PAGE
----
Saudi Crown Prince Mohammed at the G-20 Summit
The Khashoggi murder crisis continues to ripple globally, far beyond U.S. domestic politics.
- The Khashoggi murder crisis continues to ripple globally, far beyond US domestic politics.
- The CIA does not believe that Prince Mohammed’s survival as king-in-waiting is crucial to US national security or the stability of the kingdom.
- In Yemen, the Saudis have created the worst humanitarian crisis since World War Two.
- How Prince Mohammed is received at the G20 summit might be a reality check of the damage Saudi Arabia has suffered from Khashoggi’s killing.
The killers of Saudi journalist Jamal Khashoggi may have gotten more than they bargained for. The killing has sparked multiple battles that are likely in coming months.
The battles are likely to be fought on multiple fronts. One venue will be the G-20 summit in Argentina. Prince Mohammed, whom the Central Intelligence Agency and many in the U.S. Congress believe to be responsible for the killing, is supposed to be in attendance.
How Prince Mohammed is received at the summit is certain to indicate to what degree the crown prince’s international standing has been tarnished. It may constitute a reality check for him of the damage Saudi Arabia has suffered as a result of Mr. Khashoggi’s killing.
It will also serve as one indication of how much of a battle Mr. Trump may have to fight in seeking to ensure that Prince Mohammed remains insulated from consequences of Mr. Khashoggi’s death.
To be sure, Prince Mohammed decided to attend the G-20 summit prior to Mr. Trump’s decision to take no further action against Saudi Arabia. Nonetheless, by attending the crown prince, emboldened by Mr. Trump’s support, “is daring his international critics to put their rhetoric into action and betting that they won’t,” said Gulf scholar Kristian Ulrichsen.
The stakes for Trump and MBS are high
In leaking its conclusion that Prince Mohammed was responsible for the killing, the CIA was sending two messages.
They are its willingness to take on Mr. Trump against the backdrop of a long strained relationship between the president and the intelligence community and the suggestion that the agency does not believe that Prince Mohammed’s survival as king-in-waiting is crucial to U.S. national security or the stability of the kingdom.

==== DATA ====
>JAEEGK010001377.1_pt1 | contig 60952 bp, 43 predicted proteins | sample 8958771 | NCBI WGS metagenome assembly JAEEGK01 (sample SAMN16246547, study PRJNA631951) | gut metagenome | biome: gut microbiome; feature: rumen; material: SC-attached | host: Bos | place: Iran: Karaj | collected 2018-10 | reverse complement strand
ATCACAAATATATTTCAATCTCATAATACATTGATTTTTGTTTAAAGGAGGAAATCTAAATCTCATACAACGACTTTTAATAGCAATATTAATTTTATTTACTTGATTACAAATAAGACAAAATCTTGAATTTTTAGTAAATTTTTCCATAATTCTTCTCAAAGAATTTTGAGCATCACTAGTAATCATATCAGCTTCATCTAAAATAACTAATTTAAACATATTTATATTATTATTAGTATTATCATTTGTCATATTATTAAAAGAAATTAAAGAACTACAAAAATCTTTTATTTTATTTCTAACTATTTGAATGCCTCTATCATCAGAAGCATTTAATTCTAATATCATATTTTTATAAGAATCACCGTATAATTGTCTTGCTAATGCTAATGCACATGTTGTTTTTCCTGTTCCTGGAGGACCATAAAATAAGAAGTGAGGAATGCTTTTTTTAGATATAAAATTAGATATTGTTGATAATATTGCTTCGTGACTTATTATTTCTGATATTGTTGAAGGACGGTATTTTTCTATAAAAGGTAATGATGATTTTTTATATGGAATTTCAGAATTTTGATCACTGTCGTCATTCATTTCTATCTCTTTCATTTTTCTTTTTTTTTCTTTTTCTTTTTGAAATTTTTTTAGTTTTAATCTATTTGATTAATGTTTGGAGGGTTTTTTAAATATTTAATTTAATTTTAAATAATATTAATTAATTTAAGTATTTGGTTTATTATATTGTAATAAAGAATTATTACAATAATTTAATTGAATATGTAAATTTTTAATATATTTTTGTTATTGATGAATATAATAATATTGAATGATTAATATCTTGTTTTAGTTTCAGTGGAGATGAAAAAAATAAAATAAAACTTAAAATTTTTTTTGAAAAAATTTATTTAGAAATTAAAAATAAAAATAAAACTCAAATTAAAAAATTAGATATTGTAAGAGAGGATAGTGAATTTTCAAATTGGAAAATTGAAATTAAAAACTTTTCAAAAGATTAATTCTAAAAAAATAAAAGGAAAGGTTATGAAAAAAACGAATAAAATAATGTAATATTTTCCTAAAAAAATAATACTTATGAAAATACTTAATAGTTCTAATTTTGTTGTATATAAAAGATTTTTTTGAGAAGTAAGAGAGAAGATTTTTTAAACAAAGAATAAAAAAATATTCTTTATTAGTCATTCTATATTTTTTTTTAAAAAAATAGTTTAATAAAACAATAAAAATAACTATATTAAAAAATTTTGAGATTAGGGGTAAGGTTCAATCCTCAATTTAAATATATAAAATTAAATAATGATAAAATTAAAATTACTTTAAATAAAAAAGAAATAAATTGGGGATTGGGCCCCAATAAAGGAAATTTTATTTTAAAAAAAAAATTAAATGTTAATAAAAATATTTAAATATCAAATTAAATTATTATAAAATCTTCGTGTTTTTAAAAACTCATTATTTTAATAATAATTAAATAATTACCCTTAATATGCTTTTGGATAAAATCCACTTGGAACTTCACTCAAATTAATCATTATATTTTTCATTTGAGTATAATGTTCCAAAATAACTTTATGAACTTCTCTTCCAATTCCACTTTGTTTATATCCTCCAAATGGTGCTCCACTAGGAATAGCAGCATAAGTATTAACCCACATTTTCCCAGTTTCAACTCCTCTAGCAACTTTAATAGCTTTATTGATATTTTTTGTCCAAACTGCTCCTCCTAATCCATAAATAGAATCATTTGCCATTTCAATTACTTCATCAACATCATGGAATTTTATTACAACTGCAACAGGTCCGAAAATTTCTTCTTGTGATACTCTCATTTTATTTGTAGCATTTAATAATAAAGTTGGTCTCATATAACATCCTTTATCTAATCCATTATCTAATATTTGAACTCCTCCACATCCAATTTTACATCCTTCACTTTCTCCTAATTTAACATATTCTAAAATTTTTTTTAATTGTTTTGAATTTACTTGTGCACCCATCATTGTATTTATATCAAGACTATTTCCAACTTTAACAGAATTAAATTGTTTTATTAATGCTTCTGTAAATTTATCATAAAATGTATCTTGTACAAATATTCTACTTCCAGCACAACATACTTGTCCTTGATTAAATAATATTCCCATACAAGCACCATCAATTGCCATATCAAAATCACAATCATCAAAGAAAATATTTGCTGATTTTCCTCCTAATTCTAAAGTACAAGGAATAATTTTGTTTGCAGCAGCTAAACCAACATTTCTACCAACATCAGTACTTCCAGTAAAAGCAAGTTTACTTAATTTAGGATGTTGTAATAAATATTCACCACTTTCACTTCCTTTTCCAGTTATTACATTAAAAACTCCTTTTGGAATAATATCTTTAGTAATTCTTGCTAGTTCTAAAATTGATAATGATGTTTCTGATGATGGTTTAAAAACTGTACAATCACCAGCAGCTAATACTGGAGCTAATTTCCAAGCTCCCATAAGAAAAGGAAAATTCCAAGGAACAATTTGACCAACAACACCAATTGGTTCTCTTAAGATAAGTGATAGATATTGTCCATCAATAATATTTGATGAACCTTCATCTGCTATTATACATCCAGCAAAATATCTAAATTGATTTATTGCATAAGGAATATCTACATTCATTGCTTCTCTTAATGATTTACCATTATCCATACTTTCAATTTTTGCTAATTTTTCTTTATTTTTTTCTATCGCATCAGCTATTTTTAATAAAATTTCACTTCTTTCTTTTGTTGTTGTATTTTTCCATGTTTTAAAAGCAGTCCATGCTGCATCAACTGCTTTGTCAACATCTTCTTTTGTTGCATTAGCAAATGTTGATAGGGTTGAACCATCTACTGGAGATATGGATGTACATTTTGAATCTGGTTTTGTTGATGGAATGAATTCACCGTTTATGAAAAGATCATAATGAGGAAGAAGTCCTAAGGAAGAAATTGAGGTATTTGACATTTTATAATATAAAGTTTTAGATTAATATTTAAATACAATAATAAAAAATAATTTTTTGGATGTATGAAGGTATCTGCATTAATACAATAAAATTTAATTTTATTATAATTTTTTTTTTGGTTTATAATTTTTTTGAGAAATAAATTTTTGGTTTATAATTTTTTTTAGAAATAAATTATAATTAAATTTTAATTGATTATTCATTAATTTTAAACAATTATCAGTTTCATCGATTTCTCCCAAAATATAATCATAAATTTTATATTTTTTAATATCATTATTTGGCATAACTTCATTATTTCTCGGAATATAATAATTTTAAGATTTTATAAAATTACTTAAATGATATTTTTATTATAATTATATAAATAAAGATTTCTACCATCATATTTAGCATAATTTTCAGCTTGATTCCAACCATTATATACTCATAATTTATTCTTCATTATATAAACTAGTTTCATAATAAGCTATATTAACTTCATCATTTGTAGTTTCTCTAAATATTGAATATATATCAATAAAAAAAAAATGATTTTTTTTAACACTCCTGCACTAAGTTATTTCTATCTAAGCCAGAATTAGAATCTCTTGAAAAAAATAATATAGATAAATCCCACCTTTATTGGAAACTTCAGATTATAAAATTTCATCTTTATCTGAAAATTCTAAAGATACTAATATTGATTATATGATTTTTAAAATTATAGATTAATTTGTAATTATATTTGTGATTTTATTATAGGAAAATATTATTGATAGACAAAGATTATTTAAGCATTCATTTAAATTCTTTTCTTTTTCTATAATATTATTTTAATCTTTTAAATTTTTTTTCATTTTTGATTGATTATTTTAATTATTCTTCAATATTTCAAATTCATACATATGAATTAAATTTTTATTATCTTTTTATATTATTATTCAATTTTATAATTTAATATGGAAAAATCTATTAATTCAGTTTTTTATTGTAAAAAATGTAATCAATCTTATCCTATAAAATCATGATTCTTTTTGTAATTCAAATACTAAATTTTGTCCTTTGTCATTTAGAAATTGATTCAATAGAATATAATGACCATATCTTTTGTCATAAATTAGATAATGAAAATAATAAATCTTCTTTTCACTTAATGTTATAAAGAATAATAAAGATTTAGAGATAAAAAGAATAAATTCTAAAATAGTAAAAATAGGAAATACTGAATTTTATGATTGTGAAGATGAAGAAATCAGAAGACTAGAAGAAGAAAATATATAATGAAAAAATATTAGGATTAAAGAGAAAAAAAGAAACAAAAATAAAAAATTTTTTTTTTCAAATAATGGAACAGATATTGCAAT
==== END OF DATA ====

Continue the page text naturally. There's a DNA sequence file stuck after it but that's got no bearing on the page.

Both messages feed into what potentially constitutes the first major policy confrontation between Mr. Trump, the Republican Party and the U.S. Congress.
Anti-Saudi sentiment was mounting in Congress already before Mr. Khashoggi’s killing because of Saudi conduct of its war in Yemen. The Saudis have created the worst humanitarian crisis since World War Two. The killing appears to be propelling the Congress into action.
Prince Mohammed’s reception at the G-20 summit coupled with the outcome of the potential battle between Mr. Trump, the CIA and Congress could also shape developments in Saudi Arabia.
The kingdom has so far dug in its heels with King Salman relying on concepts of prestige and honor as well as patronage to signal full support for his son while Prince Mohammed appears to be trying to show that Saudi Arabia is not wholly dependent on the United States.
Hundreds of thousands U.S. jobs at stake?
It does not help the Saudi case that the Washington-based Center for International Policy recently concluded that U.S. arms sales to the kingdom accounted for fewer than 20,000 U.S. jobs a year – a far cry from the hundreds of thousands of jobs asserted by the president.
In addition, as former U.S. Middle East negotiator Aaron David Miller pointed out in an article for CNN co-authored by Richard Sokolsky:
The real facts are: 1) the Saudis need U.S. weapons and equipment more than we need to sell them, in part because they demonstrate the U.S. security commitment to the kingdom; and 2) it would be very difficult and expensive for the Saudis to make good on their periodic threats to ‘buy foreign’ if they can’t get what they want from the United States.
Countering Trump’s self-serving rationale, Messrs. Miller and Sokolsky then went on to question Saudi Arabia’s importance in countering Iran and forging an Israeli-Palestinian peace settlement. “Saudi Arabia has proven to be too weak and incompetent to be a bulwark against Iran. On the contrary, it has been an enabler of Tehran’s influence,” the two men said.
Close ties with the United States have long been at the core of the ruling Al Saud family’s survival strategy. Mr. Trump’s decision to stand by Saudi Arabia and its rulers no matter what positions the president as the kind of friend the kingdom can rely on.
The coming weeks and months are likely to be a litmus test of Mr. Trump’s ability to keep his end of the bargain.